cottonwood, poplar

noun plant


Proto-Siouan *wawá•xE


Mandan wá•xE, wá•x ‘cottonwood’ RTC , wá•xxoxE ‘poplar’ RTC

Proto-Mississipi-Valley *Wá•ɣE

Proto-Dakota *wáɣa

Lakota wáɣačhą ‘cottonwood’ RTC , waxčhį́ča ‘poplar’

Dakota wáġacaŋ , †wáɣačhą ‘cottonwood’ WM:40a

Proto-Hoocąk-Chiwere *Wá•x(-ʔe)

Chiwere bá•xʔe RR

Hoocąk waax ‘cedar’ KM:3227 , waax

Proto-Dhegiha *Wáxʔa

Omaha-Ponca máʔa ‘cottonwood’ RTC

Kanza/Kaw bákʔa ‘cottonwood’ JOD

Osage báḳʔa , †pákʔa ‘cottonwood tree (sacred tree)’ LF:21b

Quapaw báxʔa RR , páxʔa JOD

General comment

Crow báhkuhpa ‘cotton, cottonwood’ (GG-25) and Hidatsa wáhku , máhku ‘cottonwood’ reflect Proto-Crow-Hidatsa *wahku. The Proto-Crow-Hidatsa form is potentially the result of rightward vowel exchange, implying the existence of an earlier **wuhka.

But this form is unlikely to derive from a yet earlier **wuxka since Proto-Crow-Hidatsa *xk clusters which become hk in Hidatsa are preserved in Crow. Rather, the postulated earlier form implies **wuC-ka where C is a stop consonant, cf.

the sitting and lying positionals for parallel phonological development.

Preaspiration is thus unaccounted for by the postulated earlier form with x. If we do not appeal to rightward vowel exchange, then the final u is unaccounted for and the disappearance of x remains a mystery. Thus it is not clear that the Crow/Hidatsa forms are even cognate here.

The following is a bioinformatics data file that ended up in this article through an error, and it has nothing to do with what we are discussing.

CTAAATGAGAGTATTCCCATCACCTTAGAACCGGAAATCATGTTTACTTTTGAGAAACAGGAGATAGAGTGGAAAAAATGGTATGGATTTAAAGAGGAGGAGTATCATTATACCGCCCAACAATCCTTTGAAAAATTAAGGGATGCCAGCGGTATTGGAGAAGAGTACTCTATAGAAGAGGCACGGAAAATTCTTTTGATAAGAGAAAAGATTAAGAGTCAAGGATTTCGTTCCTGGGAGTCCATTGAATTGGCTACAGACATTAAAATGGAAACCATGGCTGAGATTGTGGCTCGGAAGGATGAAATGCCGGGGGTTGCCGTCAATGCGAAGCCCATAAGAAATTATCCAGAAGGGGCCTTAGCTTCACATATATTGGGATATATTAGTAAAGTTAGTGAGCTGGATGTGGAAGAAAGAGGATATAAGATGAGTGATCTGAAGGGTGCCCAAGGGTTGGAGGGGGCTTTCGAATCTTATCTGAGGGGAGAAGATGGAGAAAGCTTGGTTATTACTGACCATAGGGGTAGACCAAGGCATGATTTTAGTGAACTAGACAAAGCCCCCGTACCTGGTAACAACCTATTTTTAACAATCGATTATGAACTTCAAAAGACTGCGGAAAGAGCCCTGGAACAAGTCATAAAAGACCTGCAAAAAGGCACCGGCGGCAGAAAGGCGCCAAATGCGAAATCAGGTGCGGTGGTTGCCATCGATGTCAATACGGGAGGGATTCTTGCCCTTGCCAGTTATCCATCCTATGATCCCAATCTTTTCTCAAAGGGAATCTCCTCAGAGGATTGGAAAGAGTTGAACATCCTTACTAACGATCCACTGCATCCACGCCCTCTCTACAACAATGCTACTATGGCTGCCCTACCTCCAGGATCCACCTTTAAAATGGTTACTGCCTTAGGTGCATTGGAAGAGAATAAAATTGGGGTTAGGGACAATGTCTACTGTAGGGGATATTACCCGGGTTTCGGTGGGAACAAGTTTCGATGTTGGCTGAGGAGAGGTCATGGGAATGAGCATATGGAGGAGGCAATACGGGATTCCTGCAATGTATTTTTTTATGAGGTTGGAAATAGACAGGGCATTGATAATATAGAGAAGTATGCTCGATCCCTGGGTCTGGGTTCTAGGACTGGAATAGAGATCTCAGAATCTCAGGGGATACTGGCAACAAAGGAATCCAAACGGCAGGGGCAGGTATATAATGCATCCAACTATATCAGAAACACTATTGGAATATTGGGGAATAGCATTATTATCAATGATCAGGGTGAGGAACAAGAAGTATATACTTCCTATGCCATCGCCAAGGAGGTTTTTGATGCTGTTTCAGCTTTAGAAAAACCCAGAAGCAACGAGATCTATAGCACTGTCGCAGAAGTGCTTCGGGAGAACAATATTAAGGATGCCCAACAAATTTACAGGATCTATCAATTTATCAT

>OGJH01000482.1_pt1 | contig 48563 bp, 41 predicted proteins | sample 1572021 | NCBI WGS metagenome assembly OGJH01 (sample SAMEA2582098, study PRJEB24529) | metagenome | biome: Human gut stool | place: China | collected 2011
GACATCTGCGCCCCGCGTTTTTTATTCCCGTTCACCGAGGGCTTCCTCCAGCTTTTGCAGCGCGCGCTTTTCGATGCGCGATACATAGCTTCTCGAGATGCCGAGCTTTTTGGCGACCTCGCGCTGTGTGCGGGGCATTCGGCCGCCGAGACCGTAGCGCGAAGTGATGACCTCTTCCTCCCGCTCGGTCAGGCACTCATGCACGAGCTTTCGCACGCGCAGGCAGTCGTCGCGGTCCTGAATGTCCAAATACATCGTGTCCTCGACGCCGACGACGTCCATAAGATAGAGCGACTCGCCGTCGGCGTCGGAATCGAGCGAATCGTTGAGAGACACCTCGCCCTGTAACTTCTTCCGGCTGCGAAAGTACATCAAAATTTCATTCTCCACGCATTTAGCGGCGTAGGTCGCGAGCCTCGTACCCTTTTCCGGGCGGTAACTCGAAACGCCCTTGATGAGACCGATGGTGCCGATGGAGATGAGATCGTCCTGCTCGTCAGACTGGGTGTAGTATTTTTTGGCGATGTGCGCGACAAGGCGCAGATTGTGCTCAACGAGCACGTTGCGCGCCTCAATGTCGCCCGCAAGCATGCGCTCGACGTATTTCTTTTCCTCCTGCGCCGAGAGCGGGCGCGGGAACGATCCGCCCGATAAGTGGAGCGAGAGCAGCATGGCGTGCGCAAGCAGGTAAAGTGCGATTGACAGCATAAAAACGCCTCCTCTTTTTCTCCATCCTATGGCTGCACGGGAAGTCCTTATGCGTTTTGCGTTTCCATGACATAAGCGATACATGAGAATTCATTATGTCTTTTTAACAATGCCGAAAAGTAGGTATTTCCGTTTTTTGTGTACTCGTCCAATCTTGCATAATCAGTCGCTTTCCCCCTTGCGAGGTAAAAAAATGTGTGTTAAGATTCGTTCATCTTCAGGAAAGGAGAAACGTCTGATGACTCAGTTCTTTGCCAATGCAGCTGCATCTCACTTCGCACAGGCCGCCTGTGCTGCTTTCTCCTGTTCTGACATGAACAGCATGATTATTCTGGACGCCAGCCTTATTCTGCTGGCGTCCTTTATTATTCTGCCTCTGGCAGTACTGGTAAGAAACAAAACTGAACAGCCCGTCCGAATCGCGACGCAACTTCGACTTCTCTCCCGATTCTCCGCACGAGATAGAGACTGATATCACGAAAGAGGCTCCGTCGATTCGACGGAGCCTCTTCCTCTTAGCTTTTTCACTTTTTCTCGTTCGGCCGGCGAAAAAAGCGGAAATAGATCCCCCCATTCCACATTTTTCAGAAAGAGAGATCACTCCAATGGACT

Like Crow/Hidatsa, Biloxi †maxǫ́tka , maxóⁿtka ‘palmetto’ (DS-229a) and Ofo †amašúpka , amashû´pka ‘palmetto’ DS-320b appear superficially similar to the central Siouan forms. Biloxi, however, may be a compound with ‘grass (4)’ (not independently attested otherwise in Biloxi), and Ofo may be a compound with ‘soft’ (Ofo sxû´pka DS-329a), leaving only *ama- for Proto-Biloxi-Ofo.

In all the instances of *W that we have seen so far, it derives from a succession of syllables containing simple *w, e.g. *wVwV´ with subsequent loss of the initial syllable vowel via the usual syncope. This leaves *w-wV´, which gives *W. This solution appears to work well here too. Note the initial accent, which, along with the reflexes of W, signals the lost initial syllable. Various subgroups and individual languages have modified the term with the common -ka or the mysterious ʔe or ʔa. Note that ʔe is a root for ‘elm’ in some languages, so the ‘cottonwood’ term may be a compound.

The probable cognate forms appear limited to MVS and Mandan only. The fact that there exist look-alikes in the more northerly and southerly Siouan languages and forms such as Proto-North-Caddoan *wasa• (Allan R. ART) strongly suggest that we are dealing at least partly with a diffused term here.

Other languages

  • Cf. Proto-North-Caddoan *wasa• ‘cottonwood’ ART; Arapaho hé:3ne:béxo ‘cottonwood’ Salzmann, 1983, 70. (béxo = a medial meaning ‘wood’)
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